Article: A Complete Guide to Dry Camping
A Complete Guide to Dry Camping
Written By: Carol Carimi Acutt
Photo courtesy of Robin Acutt. These are the spots you can find when you're dry camping. This is the 2019 Super Bloom near Carrizo Plain National Monument
Many of us have been camping, but what exactly is dry camping? It strips camping down to the bare essentials, so you can unplug and reconnect with nature in a whole new way. There is no electricity, running water or bathrooms, basically there aren’t any hookups. But that doesn’t mean you can’t bring your car or RV. Traditional camping often means a pre-selected campsite with amenities, while dry camping is more about finding your own spot, with campsite selection being a crucial skill.
In this guide, you'll learn everything you need to know about dry camping. We've got tips to help you make the most of your experience as well as a list of the essential gear you'll need for dry camping. We also have a fantastic packing list for your RV. We'll even share some of the best places to go dry camping.
In a nutshell:
- Dry camping offers a rugged and authentic outdoor experience that requires careful preparation.
- Respecting nature and observing camping etiquette are important aspects of dry camping.
- Safety and preparedness, including fire safety, navigation skills, and communication devices, are critical in dry camping.
- Water usage conservation, energy use and waste management are necessary when dry camping.
The Difference Between Dry Camping and Traditional Camping
The beauty of dry camping is the independence it offers, there’s nothing better than getting out into the outdoors in the quiet; away from traffic, noise from other campers and light pollution. There are three crucial aspects that need your attention: water usage, power usage, and waste management. If you conserve your resources wisely, you won’t be left high and dry in the middle of nowhere.
Essential Tools, Equipment & Emergency Preparation:
Equipping yourself with the right tools and gear isn't just a luxury—it's a necessity when venturing into the wild for an off-grid experience. When you're out there in the wilderness, you'll quickly learn the true meaning of self-sufficiency. There is freedom in embracing the minimalist lifestyle while living off-grid.
Vehicle choice is key, as it will be your base during your dry camping journey. Make sure it suits your needs and is capable of handling the terrain. Clothing should be practical and weather-appropriate - make sure you have warm clothes for the evening even in the summer months.
Familiarize yourself with local regulations to respect the environment and avoid fines. Above all, remember that dry camping is about enjoying nature and celebrating your own self-sufficiency.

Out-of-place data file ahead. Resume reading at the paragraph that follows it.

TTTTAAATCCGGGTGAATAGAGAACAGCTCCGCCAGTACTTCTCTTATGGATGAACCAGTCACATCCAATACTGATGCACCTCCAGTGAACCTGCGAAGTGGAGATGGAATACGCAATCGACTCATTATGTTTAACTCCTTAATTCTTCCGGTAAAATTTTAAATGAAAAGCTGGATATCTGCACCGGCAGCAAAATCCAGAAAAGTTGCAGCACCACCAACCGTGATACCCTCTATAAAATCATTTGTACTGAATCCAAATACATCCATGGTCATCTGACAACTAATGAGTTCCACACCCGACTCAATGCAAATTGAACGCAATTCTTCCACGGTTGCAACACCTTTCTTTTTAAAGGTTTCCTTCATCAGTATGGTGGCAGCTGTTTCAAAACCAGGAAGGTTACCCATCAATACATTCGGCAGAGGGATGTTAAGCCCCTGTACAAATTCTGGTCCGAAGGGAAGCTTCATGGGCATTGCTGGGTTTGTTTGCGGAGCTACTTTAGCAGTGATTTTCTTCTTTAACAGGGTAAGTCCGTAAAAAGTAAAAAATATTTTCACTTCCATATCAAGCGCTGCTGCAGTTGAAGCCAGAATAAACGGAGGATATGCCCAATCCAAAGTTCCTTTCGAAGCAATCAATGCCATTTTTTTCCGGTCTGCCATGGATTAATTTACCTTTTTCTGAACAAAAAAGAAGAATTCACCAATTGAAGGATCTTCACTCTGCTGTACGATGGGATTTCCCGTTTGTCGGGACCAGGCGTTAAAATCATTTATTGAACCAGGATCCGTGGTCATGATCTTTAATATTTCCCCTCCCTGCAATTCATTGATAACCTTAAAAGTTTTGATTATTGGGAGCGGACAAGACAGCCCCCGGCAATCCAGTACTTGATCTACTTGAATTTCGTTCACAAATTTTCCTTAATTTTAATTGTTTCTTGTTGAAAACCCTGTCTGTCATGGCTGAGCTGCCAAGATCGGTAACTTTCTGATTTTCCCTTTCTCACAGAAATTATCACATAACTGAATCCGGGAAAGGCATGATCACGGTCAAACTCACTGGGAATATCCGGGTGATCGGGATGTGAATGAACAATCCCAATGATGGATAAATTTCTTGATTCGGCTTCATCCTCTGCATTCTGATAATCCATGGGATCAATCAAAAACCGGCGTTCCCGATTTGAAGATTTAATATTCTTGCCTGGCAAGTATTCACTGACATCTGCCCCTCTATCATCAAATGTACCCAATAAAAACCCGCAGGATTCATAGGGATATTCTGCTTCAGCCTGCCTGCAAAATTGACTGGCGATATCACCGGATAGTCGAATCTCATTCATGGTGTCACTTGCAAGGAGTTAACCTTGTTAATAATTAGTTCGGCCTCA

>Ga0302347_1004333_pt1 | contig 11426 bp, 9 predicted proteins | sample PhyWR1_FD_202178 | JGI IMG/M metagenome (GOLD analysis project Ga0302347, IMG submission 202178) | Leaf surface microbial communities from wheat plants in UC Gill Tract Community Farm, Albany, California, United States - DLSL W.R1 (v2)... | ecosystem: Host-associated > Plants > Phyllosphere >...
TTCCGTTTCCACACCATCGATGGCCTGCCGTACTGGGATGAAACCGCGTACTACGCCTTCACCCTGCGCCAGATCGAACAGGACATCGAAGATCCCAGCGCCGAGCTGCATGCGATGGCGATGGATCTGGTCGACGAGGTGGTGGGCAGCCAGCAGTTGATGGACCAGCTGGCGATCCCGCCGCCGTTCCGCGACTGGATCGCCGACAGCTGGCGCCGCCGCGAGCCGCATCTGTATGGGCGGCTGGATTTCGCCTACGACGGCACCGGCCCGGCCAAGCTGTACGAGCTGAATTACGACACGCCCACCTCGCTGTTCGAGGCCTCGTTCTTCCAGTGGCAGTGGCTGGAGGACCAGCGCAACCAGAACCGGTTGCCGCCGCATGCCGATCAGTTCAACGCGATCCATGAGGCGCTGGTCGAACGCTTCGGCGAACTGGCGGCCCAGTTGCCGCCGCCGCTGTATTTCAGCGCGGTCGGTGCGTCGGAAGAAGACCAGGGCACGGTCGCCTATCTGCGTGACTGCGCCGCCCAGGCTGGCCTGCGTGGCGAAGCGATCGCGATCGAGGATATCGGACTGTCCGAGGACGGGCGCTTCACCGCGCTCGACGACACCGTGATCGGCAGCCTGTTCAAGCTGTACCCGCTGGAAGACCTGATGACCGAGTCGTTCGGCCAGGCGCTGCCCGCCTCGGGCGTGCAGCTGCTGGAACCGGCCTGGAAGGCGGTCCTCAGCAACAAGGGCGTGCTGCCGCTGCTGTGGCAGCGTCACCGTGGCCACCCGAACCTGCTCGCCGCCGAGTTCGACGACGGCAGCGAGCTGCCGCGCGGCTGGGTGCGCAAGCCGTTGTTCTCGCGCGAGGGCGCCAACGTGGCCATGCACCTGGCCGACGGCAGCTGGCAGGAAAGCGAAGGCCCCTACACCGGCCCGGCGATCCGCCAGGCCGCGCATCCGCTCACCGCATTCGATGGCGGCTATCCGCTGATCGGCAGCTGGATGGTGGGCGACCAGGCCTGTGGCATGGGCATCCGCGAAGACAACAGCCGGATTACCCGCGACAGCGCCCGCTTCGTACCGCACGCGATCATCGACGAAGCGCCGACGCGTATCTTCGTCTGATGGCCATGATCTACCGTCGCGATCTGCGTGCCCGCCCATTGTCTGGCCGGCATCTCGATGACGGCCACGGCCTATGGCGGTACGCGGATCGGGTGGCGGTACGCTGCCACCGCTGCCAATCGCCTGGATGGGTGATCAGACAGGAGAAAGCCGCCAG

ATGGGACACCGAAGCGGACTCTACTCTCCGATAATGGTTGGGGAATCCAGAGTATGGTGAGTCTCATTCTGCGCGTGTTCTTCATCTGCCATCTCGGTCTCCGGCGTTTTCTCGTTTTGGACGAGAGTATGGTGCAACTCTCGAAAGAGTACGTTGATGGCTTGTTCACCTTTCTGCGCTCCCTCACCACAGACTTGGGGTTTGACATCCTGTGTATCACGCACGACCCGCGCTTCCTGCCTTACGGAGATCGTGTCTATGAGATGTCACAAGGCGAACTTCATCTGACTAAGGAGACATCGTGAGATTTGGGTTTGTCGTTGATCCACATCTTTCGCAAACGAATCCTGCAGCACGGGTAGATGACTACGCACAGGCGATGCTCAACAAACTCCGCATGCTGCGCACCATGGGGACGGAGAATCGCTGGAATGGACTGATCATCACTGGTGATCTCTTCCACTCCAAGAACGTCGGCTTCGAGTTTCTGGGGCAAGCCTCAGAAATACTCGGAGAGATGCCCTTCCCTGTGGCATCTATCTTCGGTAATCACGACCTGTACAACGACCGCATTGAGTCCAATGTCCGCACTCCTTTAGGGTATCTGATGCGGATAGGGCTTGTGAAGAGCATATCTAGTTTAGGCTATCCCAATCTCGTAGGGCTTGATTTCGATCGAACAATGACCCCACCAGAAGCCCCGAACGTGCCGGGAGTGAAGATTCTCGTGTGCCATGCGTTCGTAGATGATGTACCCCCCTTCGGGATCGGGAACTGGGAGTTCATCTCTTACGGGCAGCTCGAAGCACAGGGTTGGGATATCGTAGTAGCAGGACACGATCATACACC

Here are some tips:
- Use a good map or GPS when selecting a camping spot. Be sure to have a paper map because cell phone service isn’t reliable, especially when you are off the grid.
- Before you head to your spot, make sure you have a full tank of gas.
- Bring a well-equipped first aid kit including allergy medicine like Benadyl in case of an unexpected allergic reaction to a bug bite.
- Use fire safety precautions. Make sure you are not in an area that is dry or has a fire danger warning and follow all guidelines of the area. If you are on BLM land, the website provides rules for each area. If campfires are permitted, it’s best to use a portable fire pit that does not sit on the ground and make sure you put the fire out completely before you go to bed.
- Check the weather and make sure you are not in a flash flood zone. Do not go off-grid if you will be in extreme heat or cold.
- Bring an emergency radio for communication in case your cell phone doesn’t work.
- Make sure you have a spare tire and the proper tools to change a tire.
- Choose a camping spot that is on a road that your vehicle can safely traverse.
- Have an evacuation plan and know the different routes.
- Signal flares are an essential supply, as they can draw attention to your location in case of an emergency.
- Bring bear-proofing supplies to protect your campsite from wildlife.
- Bring an outdoor water filter in case you need to collect water from nearby rivers, streams or lakes. This is one place where you don’t want to skimp on costs. Do your research and buy the best quality water filter you can find. We like the Life Straw but there are many brands that are excellent. Additionally, we recommend the following in some cases:
- Harvest Rainwater: Collect rainwater in reusable water bottles or hydration packs.
- Invest in Filtration Systems: Portable showers, UV sterilization, and water purification tablets ensure you're using clean water.
- Trust but Verify Natural Water Sources: Do your research regarding nearby water sources and always use a good quality water filter.
Setting up Camp
Find a spot that your vehicle can easily get to. Make sure you are in an area where camping is allowed and research the area regarding weather conditions, wildlife and land rules. Once you find the perfect spot, set up camp. Make your campsite comfortable with a table, chairs, a waterproof tablecloth, a shade structure, an outdoor camping rug and solar powered lights. We also like to string our lights with a rope between trees to create elegant ambiance. It’s also nice to hang a hammock or two.
Water conservation strategies will enable you to have enough water until the end of your trip. Bring at minimum, 2 gallons of drinking water per person per day for drinking, cooking and washing either in bottles or in your fresh water RV tank. We always recommend extra water, especially if you are in a desert.